“We will not conduct a hasty rush to the exit. We’ll do it responsibly, deliberately & safely. And we will do it in full coordination with our allies & partners.”

That was how Biden described his plans for the US exit from Afghanistan in April of this year.

By the time the last American troops had departed, over 120,000 Afghans had been brought to safety. It’s certainly an impressive feat. According to the President, it was ‘an extraordinary success’.

Yet the same operation left hundreds of Afghans eligible for UK and US residency at the mercy of the Taliban. So far from being safe and orderly, at least seven Afghans were killed in the suffocating crushes which swelled around the airport gates.

The haste with which it was conducted ensured that billions of dollars’ worth of military equipment was received by a grateful, fledgling tyranny. And the failure to adequately prepare for an airlift of vulnerable civilians left the entire operation hideously exposed to terrorist attack.

That last oversight was ruthlessly exploited on the 26th of August, when a suicide bomber killed over 180, including 13 members of the American armed forces. Those were the first US fatalities in Afghanistan that Biden had overseen. They died as part of an evacuation made necessary by the withdrawal their President ordered.

The volume of American-made equipment now in Taliban hands is staggering. Exact numbers are difficult to obtain, but the captured arsenal is easily sufficient to make violent resistance to Afghanistan’s new rulers almost impossible. The kit list includes over 300,000 assault rifles, and 64,000 machine guns. Over 22,000 American-made Humvees – each costing $220,000 – are now available to the Taliban. As are dozens of light attack aircraft and military helicopters.

The Taliban have wasted no time in putting their new American equipment to effective use. The Times journalist Anthony Lloyd has reported how resistance fighters defending the last free province of Panjshir had to watch columns of Humvees roar towards their positions, all flying the Taliban banner. He bore witness as a captured Panjshiri prisoner was dragged away, his wrists bound with American-made handcuffs:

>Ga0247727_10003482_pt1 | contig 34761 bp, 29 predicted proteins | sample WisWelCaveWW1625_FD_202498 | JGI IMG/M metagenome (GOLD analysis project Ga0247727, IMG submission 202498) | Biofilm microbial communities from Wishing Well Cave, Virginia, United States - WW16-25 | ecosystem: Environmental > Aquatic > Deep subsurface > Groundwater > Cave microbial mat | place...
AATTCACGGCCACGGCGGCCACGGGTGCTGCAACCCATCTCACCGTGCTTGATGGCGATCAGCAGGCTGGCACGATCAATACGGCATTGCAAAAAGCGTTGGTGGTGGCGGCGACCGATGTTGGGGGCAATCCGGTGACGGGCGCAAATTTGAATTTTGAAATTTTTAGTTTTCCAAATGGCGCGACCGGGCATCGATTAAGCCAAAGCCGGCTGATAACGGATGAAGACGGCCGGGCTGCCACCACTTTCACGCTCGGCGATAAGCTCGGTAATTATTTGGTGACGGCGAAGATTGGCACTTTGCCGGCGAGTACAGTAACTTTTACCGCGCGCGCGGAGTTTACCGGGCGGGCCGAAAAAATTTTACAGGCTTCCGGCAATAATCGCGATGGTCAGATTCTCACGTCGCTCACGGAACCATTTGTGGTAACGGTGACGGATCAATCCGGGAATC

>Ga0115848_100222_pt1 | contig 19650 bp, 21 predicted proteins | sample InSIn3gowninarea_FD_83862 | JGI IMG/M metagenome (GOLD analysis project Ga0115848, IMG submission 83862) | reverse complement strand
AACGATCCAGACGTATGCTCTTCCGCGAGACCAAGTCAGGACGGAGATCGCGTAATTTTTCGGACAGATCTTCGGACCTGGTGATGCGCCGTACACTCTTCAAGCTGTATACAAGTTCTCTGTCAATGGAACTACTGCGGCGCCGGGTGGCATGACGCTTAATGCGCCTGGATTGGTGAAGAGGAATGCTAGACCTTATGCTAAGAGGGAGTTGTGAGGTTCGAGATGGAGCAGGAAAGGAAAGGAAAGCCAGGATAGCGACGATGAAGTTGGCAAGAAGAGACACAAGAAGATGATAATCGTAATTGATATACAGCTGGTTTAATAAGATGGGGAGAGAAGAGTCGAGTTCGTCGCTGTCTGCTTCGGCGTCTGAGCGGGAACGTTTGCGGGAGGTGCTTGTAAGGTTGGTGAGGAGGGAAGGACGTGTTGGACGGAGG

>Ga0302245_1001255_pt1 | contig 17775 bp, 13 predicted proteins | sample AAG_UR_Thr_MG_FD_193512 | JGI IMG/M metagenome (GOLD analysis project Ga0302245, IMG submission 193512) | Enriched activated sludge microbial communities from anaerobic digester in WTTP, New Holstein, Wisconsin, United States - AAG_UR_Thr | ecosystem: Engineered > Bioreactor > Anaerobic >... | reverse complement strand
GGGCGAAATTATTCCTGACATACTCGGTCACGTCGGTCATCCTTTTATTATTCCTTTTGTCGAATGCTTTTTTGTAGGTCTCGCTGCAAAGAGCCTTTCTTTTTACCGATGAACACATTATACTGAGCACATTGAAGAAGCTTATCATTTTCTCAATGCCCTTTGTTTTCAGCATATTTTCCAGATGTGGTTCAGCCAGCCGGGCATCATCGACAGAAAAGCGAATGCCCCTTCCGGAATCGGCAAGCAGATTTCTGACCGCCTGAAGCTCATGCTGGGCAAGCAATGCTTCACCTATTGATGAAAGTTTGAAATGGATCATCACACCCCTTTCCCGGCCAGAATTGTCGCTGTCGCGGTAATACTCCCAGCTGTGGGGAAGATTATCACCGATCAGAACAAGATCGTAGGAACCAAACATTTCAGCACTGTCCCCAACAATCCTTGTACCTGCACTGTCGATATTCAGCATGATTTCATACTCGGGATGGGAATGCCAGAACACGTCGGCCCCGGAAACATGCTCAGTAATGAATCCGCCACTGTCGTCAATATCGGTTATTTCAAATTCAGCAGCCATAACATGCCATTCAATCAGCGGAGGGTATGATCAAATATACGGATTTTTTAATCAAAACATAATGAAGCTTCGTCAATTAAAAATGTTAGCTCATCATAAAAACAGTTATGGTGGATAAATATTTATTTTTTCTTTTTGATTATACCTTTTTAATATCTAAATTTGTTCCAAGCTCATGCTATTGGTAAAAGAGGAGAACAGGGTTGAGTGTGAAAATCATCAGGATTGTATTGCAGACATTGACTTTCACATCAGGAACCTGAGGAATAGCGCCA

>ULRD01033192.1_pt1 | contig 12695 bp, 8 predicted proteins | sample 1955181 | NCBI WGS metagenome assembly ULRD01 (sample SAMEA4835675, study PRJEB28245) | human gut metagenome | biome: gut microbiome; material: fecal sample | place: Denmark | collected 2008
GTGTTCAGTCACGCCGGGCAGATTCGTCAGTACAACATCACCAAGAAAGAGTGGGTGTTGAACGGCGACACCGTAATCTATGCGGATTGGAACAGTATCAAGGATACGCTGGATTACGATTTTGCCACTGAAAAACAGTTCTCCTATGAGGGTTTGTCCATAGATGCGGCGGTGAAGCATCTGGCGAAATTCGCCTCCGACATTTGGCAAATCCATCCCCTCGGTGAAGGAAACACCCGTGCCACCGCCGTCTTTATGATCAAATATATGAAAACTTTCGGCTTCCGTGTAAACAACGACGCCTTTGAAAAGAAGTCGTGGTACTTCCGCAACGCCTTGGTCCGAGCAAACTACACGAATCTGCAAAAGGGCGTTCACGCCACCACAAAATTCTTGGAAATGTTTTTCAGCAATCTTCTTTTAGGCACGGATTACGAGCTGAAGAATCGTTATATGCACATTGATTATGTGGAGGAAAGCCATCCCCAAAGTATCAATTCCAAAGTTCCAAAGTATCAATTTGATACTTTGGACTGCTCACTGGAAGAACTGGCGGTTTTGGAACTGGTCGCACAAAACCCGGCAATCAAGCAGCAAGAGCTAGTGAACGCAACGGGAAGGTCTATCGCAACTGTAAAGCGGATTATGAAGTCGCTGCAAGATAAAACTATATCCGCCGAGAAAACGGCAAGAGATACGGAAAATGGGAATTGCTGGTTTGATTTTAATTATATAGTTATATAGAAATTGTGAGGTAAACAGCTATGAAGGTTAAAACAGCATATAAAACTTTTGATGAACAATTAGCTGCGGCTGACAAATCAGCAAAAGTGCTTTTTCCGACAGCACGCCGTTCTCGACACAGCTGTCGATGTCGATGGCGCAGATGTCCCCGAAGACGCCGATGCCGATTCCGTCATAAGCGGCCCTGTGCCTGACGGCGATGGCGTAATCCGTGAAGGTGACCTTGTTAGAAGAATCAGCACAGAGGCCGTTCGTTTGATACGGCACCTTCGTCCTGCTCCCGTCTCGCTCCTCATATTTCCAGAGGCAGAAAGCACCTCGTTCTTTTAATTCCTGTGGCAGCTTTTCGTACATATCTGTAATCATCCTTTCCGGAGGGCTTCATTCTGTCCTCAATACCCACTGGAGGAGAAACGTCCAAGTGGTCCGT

“The fact that his wrists were bonded by steel etched with the words ‘Peerless Handcuff Company, Springfield, Massachusetts’ seemed somehow more grotesque than any other detail beneath the angry blue of the late summer sky”

To have American kit used to crush American allies. That is grotesque indeed.

Most frightening though, was not the loss of weapons and vehicles, but of ‘biometric devices’, which contain the fingerprints, retinal scans, and biographical information of former Afghan army personnel. Gold dust for a vengeful terror group intent on hunting down ‘collaborators’. This revelation was followed by the discovery that American officials had provided the Taliban with a list of Afghans allies they wanted to extract, in the hope that the militants would expedite their passage to Kabul airport. Yes, that’s right. The US handed the Taliban the names of people who had worked with the coalition. If that sounds like an act of madness, then you’re starting to glimpse just how shambolic the evacuation was.

Could the chaos at Kabul airport have been avoided? Keeping Bagram airfield open for longer would certainly have helped. The decision to abandon that base – given how familiar US forces were with its layout and defences – only grows more ludicrous with hindsight. If the goal was to extract as many Afghans as possible, then why not have a second airfield open?  

In the event, American and allied forces had to conduct the entire evacuation from Kabul. The vast majority of the troops involved in the operation were deployed only a couple of days before the Afghan capital’s surrender. That the minds of decision-makers only turned to evacuation at the eleventh hour suggests a terrible lack of foresight. Especially given that British and American intelligence services had identified a rapid Afghan collapse as a ‘possible scenario’. The receipt of that intelligence seemed to produce little urgency amongst our leaders. It did not stop the Foreign Secretary from jetting off to a Cretan beach. Making his holiday doubly cretinous.